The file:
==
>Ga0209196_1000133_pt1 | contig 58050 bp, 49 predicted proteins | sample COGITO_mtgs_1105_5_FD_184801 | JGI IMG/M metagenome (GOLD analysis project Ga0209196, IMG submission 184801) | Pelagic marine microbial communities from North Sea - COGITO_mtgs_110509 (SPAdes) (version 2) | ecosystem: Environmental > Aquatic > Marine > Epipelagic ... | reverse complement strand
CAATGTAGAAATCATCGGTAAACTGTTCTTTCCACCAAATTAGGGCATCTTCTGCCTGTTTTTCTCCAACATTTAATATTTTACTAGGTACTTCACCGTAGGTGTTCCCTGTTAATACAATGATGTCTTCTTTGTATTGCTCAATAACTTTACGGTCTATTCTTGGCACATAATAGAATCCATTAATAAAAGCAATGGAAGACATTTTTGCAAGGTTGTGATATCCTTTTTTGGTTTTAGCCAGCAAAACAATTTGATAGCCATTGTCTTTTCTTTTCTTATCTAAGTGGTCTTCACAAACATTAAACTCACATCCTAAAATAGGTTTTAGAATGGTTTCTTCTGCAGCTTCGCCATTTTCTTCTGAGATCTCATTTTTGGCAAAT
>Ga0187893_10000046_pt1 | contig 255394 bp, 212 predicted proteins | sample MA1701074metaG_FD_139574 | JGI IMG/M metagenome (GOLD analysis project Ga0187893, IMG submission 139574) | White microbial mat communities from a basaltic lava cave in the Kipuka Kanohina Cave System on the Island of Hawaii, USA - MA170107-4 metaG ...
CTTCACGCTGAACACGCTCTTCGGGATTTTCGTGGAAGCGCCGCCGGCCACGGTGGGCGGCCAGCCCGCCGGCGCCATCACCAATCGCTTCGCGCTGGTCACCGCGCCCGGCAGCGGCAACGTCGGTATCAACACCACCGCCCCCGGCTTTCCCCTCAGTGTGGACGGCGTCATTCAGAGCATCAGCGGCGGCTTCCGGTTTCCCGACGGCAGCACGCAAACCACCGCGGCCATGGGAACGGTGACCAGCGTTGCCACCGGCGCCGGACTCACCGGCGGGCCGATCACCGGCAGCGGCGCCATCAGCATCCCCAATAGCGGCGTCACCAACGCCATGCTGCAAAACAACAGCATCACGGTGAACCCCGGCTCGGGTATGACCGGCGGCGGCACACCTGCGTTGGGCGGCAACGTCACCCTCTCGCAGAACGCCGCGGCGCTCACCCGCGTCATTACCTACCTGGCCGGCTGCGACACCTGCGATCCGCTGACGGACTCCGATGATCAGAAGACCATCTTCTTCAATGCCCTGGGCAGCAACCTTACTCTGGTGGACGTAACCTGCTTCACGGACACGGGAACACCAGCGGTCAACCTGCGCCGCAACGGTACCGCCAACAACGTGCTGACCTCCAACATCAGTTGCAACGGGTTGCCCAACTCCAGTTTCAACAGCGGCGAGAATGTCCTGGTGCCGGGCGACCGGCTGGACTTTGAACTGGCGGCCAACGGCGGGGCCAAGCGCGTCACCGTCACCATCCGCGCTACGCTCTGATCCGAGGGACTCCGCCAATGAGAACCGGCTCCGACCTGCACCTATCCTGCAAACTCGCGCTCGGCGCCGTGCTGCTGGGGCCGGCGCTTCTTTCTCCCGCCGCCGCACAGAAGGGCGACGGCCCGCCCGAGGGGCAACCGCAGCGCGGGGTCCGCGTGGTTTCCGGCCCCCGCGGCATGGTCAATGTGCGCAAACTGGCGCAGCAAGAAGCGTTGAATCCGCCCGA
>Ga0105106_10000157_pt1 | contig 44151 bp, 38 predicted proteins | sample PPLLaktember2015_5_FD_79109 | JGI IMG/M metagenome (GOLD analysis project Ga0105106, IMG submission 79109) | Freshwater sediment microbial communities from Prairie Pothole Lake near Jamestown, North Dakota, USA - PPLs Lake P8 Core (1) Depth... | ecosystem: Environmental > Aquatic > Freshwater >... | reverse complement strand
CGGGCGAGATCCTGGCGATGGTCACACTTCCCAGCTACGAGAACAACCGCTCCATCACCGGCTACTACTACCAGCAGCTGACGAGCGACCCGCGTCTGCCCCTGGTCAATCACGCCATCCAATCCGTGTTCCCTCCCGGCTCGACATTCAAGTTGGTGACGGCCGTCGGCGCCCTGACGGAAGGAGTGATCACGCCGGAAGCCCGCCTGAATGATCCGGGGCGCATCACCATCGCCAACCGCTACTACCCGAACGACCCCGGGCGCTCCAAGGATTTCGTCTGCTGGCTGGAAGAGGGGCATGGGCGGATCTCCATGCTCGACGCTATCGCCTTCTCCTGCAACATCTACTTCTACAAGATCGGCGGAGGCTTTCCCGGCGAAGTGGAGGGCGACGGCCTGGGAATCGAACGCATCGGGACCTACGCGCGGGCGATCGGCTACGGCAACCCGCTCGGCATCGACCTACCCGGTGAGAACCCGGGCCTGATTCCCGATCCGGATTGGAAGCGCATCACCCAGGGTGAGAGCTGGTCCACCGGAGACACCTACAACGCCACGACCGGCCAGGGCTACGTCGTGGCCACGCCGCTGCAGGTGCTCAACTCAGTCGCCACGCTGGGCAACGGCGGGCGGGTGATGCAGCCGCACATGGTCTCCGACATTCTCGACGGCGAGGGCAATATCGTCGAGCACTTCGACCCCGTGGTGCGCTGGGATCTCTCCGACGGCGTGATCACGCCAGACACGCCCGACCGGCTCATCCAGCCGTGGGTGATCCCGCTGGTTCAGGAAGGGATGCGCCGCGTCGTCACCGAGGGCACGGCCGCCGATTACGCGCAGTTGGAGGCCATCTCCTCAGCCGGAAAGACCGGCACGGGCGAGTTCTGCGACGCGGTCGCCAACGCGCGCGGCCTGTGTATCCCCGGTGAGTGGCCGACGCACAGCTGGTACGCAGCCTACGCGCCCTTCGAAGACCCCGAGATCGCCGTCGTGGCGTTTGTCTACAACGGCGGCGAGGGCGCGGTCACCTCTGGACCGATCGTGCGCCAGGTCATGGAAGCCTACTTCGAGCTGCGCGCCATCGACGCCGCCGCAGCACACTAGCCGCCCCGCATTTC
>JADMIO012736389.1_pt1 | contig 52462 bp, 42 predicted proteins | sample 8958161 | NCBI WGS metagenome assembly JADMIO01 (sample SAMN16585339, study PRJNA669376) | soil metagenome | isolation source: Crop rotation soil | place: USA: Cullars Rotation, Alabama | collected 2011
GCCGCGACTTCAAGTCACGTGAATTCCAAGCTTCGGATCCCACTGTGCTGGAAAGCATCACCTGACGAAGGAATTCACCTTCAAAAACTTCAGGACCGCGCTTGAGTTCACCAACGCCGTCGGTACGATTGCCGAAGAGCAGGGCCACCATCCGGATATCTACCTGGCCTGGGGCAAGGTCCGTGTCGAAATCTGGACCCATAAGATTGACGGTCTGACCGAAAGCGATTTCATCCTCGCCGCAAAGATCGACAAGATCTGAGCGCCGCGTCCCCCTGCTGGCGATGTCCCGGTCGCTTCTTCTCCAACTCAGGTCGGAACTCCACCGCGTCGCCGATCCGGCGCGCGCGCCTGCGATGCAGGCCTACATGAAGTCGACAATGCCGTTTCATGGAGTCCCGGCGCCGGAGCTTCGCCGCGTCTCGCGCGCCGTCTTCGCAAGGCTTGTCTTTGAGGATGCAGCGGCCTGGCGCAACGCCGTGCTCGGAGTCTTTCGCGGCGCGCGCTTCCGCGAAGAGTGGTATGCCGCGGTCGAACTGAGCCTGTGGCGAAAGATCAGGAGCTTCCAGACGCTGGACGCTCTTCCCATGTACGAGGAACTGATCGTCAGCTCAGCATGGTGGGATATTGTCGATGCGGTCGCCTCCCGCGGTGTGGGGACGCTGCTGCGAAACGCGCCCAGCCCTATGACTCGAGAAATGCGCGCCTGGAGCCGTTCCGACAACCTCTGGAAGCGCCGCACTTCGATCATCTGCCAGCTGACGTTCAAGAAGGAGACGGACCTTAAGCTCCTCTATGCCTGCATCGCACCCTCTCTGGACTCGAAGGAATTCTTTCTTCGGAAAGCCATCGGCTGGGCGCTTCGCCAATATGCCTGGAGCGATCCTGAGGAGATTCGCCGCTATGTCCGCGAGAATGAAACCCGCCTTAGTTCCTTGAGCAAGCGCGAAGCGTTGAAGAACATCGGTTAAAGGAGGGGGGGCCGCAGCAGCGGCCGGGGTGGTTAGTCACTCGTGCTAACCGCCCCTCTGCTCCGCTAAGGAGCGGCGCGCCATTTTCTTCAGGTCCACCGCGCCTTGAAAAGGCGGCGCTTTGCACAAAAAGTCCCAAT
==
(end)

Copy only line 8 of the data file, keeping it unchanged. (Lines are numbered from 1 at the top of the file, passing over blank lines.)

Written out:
GCCGCGACTTCAAGTCACGTGAATTCCAAGCTTCGGATCCCACTGTGCTGGAAAGCATCACCTGACGAAGGAATTCACCTTCAAAAACTTCAGGACCGCGCTTGAGTTCACCAACGCCGTCGGTACGATTGCCGAAGAGCAGGGCCACCATCCGGATATCTACCTGGCCTGGGGCAAGGTCCGTGTCGAAATCTGGACCCATAAGATTGACGGTCTGACCGAAAGCGATTTCATCCTCGCCGCAAAGATCGACAAGATCTGAGCGCCGCGTCCCCCTGCTGGCGATGTCCCGGTCGCTTCTTCTCCAACTCAGGTCGGAACTCCACCGCGTCGCCGATCCGGCGCGCGCGCCTGCGATGCAGGCCTACATGAAGTCGACAATGCCGTTTCATGGAGTCCCGGCGCCGGAGCTTCGCCGCGTCTCGCGCGCCGTCTTCGCAAGGCTTGTCTTTGAGGATGCAGCGGCCTGGCGCAACGCCGTGCTCGGAGTCTTTCGCGGCGCGCGCTTCCGCGAAGAGTGGTATGCCGCGGTCGAACTGAGCCTGTGGCGAAAGATCAGGAGCTTCCAGACGCTGGACGCTCTTCCCATGTACGAGGAACTGATCGTCAGCTCAGCATGGTGGGATATTGTCGATGCGGTCGCCTCCCGCGGTGTGGGGACGCTGCTGCGAAACGCGCCCAGCCCTATGACTCGAGAAATGCGCGCCTGGAGCCGTTCCGACAACCTCTGGAAGCGCCGCACTTCGATCATCTGCCAGCTGACGTTCAAGAAGGAGACGGACCTTAAGCTCCTCTATGCCTGCATCGCACCCTCTCTGGACTCGAAGGAATTCTTTCTTCGGAAAGCCATCGGCTGGGCGCTTCGCCAATATGCCTGGAGCGATCCTGAGGAGATTCGCCGCTATGTCCGCGAGAATGAAACCCGCCTTAGTTCCTTGAGCAAGCGCGAAGCGTTGAAGAACATCGGTTAAAGGAGGGGGGGCCGCAGCAGCGGCCGGGGTGGTTAGTCACTCGTGCTAACCGCCCCTCTGCTCCGCTAAGGAGCGGCGCGCCATTTTCTTCAGGTCCACCGCGCCTTGAAAAGGCGGCGCTTTGCACAAAAAGTCCCAAT